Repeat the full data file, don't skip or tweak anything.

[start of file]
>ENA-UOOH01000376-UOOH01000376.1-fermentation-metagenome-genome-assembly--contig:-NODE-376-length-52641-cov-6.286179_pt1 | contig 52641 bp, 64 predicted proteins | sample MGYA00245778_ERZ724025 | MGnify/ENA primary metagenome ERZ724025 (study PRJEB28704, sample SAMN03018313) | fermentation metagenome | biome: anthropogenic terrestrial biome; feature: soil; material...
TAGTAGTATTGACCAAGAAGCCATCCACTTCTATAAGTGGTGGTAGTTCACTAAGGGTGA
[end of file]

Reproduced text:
>ENA-UOOH01000376-UOOH01000376.1-fermentation-metagenome-genome-assembly--contig:-NODE-376-length-52641-cov-6.286179_pt1 | contig 52641 bp, 64 predicted proteins | sample MGYA00245778_ERZ724025 | MGnify/ENA primary metagenome ERZ724025 (study PRJEB28704, sample SAMN03018313) | fermentation metagenome | biome: anthropogenic terrestrial biome; feature: soil; material...
TAGTAGTATTGACCAAGAAGCCATCCACTTCTATAAGTGGTGGTAGTTCACTAAGGGTGA